DEC 22, 2017 8:53 PM PST

Finding the Next Gene-editing Enzyme

WRITTEN BY: Carmen Leitch

CRISPR/Cas9 is a revolutionary gene-editing system that comes from bacteria. As explained in the video, bacteria get sick too, and they have an immune system. Their immune systems recognize pieces of foreign DNA by using CRISPR and dice the invasive DNA up with an enzyme, Cas. Scientists figured out how to harness that system for our own use both in the laboratory, and it is hoped, for the clinic as well.

Now computational power can be used to help find other enzymes that can tinker with the genome, and potentially be applicable in clinical therapeutics one day. But every genome, even that of bacterial species, holds a tremendous amount of data, and it takes a lot of work to sift through all of it to find the right sequences. Computers have now made it possible to identify what we're looking for in ways we couldn't do on our own; learn more from this video by the Berkeley Lab.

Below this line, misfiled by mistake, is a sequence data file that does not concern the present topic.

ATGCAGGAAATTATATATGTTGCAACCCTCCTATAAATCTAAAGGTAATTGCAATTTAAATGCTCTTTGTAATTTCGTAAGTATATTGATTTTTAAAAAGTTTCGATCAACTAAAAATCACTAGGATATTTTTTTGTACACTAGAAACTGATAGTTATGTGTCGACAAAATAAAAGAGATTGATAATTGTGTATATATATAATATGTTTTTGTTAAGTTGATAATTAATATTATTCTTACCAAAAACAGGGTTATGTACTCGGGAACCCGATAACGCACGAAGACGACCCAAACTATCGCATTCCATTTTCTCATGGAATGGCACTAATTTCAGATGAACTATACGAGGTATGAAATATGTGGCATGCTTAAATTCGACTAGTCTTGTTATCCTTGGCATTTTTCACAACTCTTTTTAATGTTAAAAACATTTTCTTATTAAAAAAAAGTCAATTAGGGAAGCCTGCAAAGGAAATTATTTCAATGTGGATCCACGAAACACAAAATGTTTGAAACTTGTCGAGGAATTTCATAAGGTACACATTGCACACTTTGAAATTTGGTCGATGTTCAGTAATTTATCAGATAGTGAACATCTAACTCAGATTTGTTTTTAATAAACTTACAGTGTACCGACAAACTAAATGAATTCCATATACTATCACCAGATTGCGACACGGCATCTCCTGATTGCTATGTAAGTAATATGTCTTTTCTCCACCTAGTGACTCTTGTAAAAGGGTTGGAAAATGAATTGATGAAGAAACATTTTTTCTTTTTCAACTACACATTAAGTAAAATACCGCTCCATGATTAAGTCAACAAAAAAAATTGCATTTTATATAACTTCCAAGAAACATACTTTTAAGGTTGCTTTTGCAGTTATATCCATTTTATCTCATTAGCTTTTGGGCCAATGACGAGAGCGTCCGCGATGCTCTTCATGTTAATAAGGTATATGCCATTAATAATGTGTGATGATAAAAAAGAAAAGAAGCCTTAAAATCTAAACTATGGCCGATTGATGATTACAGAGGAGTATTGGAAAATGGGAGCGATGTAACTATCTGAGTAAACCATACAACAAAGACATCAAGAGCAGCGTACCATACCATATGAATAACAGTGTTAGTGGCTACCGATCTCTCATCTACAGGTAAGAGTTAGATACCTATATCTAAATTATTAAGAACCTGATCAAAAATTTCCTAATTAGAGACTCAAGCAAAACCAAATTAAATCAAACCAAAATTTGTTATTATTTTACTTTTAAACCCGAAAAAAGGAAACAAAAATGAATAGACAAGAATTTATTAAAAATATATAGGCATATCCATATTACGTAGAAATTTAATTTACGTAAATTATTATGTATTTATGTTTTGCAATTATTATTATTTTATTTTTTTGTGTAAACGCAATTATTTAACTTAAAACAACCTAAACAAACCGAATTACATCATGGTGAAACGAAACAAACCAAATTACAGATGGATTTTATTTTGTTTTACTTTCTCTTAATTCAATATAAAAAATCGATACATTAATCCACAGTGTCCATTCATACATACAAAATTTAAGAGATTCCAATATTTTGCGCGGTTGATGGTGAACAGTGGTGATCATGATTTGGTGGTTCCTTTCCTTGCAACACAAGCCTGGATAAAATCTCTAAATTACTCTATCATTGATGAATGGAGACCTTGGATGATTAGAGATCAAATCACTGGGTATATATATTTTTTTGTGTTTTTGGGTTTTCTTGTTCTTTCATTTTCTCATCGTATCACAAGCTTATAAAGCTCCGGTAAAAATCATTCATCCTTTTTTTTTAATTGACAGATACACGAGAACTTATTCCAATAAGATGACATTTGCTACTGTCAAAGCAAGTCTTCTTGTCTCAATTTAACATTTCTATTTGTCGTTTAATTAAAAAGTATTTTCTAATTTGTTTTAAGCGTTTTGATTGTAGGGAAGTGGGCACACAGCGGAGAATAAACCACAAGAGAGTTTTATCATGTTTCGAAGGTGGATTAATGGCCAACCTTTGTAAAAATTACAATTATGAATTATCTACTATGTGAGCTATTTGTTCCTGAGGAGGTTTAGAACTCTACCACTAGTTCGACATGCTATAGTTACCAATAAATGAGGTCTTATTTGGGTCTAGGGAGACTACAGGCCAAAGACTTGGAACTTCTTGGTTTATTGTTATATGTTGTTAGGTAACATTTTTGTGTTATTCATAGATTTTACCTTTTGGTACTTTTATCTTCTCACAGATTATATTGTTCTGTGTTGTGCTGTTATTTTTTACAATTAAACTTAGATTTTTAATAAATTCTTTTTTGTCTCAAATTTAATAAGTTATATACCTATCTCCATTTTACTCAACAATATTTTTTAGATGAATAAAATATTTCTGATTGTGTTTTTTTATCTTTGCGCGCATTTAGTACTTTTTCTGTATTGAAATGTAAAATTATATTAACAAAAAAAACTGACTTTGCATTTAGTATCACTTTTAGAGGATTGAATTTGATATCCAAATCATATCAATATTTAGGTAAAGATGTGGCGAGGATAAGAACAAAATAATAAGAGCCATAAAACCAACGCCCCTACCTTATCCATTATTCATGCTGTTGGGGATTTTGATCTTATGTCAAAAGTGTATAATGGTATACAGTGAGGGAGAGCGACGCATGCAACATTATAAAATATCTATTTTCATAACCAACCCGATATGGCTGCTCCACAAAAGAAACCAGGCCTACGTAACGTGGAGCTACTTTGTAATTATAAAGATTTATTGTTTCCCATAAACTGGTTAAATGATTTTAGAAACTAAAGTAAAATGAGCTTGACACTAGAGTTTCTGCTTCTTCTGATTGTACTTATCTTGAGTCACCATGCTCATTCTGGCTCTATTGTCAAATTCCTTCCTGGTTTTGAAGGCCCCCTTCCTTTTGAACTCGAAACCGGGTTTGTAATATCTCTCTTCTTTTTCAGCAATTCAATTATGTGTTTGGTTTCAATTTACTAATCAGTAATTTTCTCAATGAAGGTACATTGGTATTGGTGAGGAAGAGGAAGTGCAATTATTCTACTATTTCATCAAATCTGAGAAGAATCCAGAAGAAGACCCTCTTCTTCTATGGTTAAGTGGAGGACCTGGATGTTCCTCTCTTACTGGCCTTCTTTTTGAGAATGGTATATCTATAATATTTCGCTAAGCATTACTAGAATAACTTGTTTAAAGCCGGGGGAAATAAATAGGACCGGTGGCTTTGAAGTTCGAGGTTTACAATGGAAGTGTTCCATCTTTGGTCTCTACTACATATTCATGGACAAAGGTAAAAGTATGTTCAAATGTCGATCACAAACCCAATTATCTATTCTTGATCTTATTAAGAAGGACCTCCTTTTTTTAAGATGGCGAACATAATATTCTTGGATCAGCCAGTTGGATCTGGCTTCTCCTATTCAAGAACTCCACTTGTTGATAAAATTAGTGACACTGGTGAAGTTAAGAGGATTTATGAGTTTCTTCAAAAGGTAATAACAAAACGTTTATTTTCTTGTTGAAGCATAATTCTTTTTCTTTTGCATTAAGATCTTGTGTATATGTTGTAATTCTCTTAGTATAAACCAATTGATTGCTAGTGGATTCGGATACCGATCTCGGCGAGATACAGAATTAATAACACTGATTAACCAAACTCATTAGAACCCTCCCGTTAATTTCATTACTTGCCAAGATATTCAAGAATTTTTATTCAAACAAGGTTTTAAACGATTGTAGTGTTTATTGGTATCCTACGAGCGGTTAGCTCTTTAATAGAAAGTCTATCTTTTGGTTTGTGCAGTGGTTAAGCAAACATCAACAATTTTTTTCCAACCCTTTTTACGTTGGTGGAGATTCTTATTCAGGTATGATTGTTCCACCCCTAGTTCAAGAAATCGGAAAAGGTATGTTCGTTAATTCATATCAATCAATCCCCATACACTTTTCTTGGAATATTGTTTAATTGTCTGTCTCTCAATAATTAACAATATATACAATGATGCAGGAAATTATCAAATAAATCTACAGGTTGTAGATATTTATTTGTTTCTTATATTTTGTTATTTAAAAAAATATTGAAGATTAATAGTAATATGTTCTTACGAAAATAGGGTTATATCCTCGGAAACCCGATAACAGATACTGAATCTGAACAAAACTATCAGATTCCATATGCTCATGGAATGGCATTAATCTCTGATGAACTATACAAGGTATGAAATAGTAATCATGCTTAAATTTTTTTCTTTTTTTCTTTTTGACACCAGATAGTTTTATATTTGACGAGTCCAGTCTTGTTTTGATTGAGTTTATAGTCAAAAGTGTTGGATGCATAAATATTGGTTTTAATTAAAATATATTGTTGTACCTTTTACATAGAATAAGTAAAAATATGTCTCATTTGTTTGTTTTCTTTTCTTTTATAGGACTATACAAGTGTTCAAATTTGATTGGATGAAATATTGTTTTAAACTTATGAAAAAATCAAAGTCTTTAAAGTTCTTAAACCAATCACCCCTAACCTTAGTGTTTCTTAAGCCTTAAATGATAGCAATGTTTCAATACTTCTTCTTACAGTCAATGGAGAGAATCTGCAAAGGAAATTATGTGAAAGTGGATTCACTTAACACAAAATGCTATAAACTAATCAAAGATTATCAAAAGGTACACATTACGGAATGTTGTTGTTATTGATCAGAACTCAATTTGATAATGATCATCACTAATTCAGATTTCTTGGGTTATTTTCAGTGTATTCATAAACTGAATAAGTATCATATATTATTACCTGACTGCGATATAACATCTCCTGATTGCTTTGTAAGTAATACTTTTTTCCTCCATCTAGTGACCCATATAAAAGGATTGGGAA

About the Author
Bachelor's (BA/BS/Other)
Experienced research scientist and technical expert with authorships on over 30 peer-reviewed publications, traveler to over 70 countries, published photographer and internationally-exhibited painter, volunteer trained in disaster-response, CPR and DV counseling.
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